The Media Plays a Negative Force In We Need To Talk About Kevin
The media prominently impacts our lives as we are drawn to a fictional world, which influences our attitudes, beliefs, and behaviors about controversial subjects. Children are exposed to various sorts of media that may play a positive or negative role in their socialization. If children are involved in numerous extra-curricular activities they have a broadened social network, which allows them to be stimulated in positive atmospheres. If children are unable to participate in extra-curricular activities, they do not get the same opportunity to bond with other children outside of the classroom setting. Their social network is narrowed because they see the same people everyday. The media has become an increasingly important socializing agent. It particularly reaches the interests of children who are not active outside of the classroom setting because they become more exposed as their interests revolve around the usage of media. Since children are not developed adults, the media is able to influence them more for this reason because of their impressionability. Some of the things that the media exposes us to may not be what we want our children to learn, like violence. Children do not see what is wrong with violence because the media makes it look exciting so it captures the attention of young viewers. The media represents a negative force in We Need To Talk About Kevin because it emphasizes the stereotypical roles of the parents, it desensitizes the audience to violence in the media, and it imposes a challenge for children to distinguish between the real world and the fictional world. Why are mother and father roles so differentiated? Can a mom not play the role of a dad and can a dad not play the role of a mom? The media would have to disagree with this statement because they advertise the stereotypical roles of both genders. Moms are expected to become “stay at home moms” so they can look after their children and provide them with unconditional love. Dads are expected to do heavy-duty labor in order to prove their masculinity and bring home the dough. It is proven that moms who stay at home have a closer connection with their children because they share a physical bond, like, the baby being in the Mothers womb for 9 months. Moms who stay at home are able to provide their children with primary socialization, which is the process of mastering basic skills required to function in society during childhood (Caron, 110). Moms who stay at home are able to provide their children with happy memories and motivate them in a positive direction. (Caron, 112). Mother’s are therefore more culturally and naturally influenced to love their babies. If the mom does not love the child then they would have violated a biological norm. Eva – the mother of Kevin Khatchadourian – was a taboo parent because she was unable to express her love towards Kevin. She appeared to play the role of the stereotypical mother by quitting her job and becoming a stay at home mom to look after her children, but she eventually became trapped in gender roles. Eva did not want to accept her femininity because she could not come to terms with that part of herself. She wanted to embrace her masculinity so she could hold onto the two characteristics she admired most: strength and independence. Unlike her husband Franklin and their daughter Celia – who portrayed their stereotypical roles perfectly – she was unable to be the idealistic mother. “Loving children came easily to Franklin…” (Shriver, 351). Kevin denied the fact that Franklin ever loved him because their relationship was superficial. The love that they shared was extremely shallow. He could not bare the superficial relationship with his father anymore and seeked something more genuine with his mother and himself. Eva’s love for Kevin existed subconsciously and she had a hard time coming to terms with it because she never accepted him. Her lack...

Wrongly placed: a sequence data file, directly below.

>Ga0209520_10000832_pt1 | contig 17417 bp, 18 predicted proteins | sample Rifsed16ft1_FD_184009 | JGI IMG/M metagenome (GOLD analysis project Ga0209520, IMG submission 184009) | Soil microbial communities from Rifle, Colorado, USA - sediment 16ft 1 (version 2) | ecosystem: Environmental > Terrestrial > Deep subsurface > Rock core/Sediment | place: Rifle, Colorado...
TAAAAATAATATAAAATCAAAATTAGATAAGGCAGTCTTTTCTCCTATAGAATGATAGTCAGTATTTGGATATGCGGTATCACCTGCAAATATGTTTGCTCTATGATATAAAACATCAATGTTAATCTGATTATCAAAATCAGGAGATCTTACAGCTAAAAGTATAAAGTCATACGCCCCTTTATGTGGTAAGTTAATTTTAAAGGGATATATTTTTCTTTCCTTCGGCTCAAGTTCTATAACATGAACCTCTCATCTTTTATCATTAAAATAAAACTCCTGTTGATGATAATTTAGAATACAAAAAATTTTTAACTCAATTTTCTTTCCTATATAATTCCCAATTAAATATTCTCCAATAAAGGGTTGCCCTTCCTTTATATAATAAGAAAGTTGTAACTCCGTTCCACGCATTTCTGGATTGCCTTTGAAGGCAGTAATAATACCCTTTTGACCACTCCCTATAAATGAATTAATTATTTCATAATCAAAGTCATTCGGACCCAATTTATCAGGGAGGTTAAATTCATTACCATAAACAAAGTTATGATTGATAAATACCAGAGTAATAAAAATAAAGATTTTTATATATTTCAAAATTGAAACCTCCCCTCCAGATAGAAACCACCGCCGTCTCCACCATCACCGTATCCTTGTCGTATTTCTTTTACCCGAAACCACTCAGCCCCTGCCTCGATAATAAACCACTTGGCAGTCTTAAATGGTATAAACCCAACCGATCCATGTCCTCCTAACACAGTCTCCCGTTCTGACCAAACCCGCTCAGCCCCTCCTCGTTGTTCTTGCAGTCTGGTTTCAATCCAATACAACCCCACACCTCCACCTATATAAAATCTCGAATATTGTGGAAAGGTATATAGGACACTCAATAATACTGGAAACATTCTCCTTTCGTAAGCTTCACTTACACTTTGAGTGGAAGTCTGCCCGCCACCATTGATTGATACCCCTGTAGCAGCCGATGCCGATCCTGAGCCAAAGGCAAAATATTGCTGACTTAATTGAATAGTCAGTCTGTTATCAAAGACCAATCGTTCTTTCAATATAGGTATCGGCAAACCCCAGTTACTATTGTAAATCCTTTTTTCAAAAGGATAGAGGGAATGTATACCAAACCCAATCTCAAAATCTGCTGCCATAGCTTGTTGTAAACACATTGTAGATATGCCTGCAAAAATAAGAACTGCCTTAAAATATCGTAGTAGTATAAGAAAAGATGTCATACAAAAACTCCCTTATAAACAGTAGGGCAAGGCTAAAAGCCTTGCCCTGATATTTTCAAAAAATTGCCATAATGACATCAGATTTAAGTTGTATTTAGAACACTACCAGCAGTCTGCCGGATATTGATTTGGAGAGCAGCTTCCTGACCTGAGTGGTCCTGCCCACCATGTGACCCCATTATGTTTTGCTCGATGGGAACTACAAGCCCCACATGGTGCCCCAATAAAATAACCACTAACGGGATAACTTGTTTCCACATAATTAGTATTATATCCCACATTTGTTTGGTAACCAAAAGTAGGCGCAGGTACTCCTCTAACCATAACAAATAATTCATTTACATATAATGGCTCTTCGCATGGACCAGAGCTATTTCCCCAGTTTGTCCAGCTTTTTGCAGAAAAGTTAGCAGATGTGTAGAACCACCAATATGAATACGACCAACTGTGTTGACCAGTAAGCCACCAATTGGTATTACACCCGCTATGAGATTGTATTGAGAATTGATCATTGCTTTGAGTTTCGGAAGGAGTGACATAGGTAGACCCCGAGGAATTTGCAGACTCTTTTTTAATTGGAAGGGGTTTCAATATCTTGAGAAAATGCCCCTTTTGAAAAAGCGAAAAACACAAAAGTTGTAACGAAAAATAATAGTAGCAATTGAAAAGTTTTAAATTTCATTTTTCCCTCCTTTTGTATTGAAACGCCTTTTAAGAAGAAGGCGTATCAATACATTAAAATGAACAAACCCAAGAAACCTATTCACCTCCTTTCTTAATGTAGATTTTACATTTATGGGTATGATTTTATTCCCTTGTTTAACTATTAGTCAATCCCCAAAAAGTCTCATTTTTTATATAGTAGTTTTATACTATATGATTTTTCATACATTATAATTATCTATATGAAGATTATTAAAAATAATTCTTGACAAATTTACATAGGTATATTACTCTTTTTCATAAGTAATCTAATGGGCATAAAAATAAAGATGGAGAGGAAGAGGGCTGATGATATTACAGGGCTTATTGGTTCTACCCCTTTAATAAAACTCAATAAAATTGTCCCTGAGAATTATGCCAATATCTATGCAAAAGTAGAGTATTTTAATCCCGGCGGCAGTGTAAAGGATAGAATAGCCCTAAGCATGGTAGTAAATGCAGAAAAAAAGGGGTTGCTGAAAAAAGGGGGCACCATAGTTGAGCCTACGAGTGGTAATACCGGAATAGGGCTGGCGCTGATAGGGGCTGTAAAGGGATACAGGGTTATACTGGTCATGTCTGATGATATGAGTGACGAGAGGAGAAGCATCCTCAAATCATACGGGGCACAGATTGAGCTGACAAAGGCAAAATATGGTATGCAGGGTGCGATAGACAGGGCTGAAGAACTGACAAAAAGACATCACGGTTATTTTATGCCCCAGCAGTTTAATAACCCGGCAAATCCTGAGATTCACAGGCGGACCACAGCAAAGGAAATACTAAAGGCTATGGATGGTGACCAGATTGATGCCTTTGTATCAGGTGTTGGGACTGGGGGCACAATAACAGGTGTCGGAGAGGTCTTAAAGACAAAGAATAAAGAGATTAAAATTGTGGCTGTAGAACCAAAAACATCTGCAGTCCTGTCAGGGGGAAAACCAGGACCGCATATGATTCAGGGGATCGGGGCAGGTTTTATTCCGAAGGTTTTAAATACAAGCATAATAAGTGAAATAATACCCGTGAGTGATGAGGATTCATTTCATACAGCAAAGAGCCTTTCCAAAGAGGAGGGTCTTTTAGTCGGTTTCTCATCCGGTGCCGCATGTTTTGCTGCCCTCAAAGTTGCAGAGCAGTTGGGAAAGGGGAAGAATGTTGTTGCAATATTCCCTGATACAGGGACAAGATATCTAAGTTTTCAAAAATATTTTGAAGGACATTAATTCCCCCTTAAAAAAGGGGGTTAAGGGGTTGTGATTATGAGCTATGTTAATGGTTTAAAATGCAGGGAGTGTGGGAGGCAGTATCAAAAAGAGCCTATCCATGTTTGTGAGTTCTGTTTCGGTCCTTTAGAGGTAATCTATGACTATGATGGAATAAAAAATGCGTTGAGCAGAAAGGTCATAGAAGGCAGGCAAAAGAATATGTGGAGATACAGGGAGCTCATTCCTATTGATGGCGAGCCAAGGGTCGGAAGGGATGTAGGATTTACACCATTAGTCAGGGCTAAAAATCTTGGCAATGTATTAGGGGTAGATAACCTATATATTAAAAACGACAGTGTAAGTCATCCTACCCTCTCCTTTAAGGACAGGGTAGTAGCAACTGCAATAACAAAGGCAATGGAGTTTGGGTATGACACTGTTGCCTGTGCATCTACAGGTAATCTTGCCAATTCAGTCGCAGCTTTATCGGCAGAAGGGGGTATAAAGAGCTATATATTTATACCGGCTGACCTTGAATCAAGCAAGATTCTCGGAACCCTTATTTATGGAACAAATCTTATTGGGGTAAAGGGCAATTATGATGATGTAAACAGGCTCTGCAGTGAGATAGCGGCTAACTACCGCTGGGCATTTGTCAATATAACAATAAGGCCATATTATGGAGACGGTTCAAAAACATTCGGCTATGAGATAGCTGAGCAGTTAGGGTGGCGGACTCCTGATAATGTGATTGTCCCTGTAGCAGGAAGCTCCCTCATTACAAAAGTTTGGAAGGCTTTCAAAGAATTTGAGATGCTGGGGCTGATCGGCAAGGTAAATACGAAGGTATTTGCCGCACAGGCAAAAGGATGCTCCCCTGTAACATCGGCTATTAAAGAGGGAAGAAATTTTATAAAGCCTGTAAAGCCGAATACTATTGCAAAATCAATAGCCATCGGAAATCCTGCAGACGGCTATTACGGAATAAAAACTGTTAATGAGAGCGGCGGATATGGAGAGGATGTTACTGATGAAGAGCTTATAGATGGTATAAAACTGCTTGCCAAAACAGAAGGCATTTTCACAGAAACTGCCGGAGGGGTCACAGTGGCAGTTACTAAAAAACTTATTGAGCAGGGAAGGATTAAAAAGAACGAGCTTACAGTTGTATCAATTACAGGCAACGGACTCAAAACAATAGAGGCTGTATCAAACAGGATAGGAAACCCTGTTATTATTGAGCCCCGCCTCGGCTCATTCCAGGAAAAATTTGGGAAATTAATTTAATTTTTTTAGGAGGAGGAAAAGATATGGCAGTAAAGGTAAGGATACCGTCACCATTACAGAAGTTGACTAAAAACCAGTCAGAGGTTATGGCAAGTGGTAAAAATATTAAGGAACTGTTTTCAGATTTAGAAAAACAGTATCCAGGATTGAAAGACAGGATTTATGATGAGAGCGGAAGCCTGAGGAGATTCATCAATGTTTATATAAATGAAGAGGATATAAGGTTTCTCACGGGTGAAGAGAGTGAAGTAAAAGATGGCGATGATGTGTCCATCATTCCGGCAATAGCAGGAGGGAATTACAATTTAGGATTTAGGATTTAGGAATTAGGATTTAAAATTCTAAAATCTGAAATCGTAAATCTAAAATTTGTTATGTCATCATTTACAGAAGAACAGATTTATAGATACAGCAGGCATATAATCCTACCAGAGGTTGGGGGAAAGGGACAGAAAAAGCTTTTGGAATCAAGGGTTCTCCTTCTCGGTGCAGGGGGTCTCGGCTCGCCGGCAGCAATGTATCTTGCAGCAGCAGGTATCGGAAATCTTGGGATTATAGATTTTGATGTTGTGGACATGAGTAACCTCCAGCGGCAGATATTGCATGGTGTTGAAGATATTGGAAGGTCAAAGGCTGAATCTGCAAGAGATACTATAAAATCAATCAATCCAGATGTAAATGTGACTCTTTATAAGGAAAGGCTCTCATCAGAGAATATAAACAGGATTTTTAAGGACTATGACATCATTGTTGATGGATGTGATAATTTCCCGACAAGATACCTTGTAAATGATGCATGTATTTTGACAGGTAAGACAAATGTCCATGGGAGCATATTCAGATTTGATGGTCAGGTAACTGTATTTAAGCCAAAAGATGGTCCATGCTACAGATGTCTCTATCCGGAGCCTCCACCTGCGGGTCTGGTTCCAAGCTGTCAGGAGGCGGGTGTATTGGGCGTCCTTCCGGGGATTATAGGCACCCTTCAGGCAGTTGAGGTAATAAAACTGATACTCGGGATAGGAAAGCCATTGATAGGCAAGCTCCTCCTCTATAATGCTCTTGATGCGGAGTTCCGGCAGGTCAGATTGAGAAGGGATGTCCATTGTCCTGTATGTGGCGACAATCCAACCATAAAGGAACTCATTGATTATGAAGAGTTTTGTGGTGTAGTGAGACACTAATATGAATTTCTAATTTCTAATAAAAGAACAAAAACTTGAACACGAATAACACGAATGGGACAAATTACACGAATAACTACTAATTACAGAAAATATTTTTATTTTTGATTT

Citations: Shriver, L. We Need To Talk About Kevin. Harper Perennial, 2006. Print.
Caron, Christian. Sociological Lenses. Toronto: Nelson, Education Ltd. , 2011. Print.
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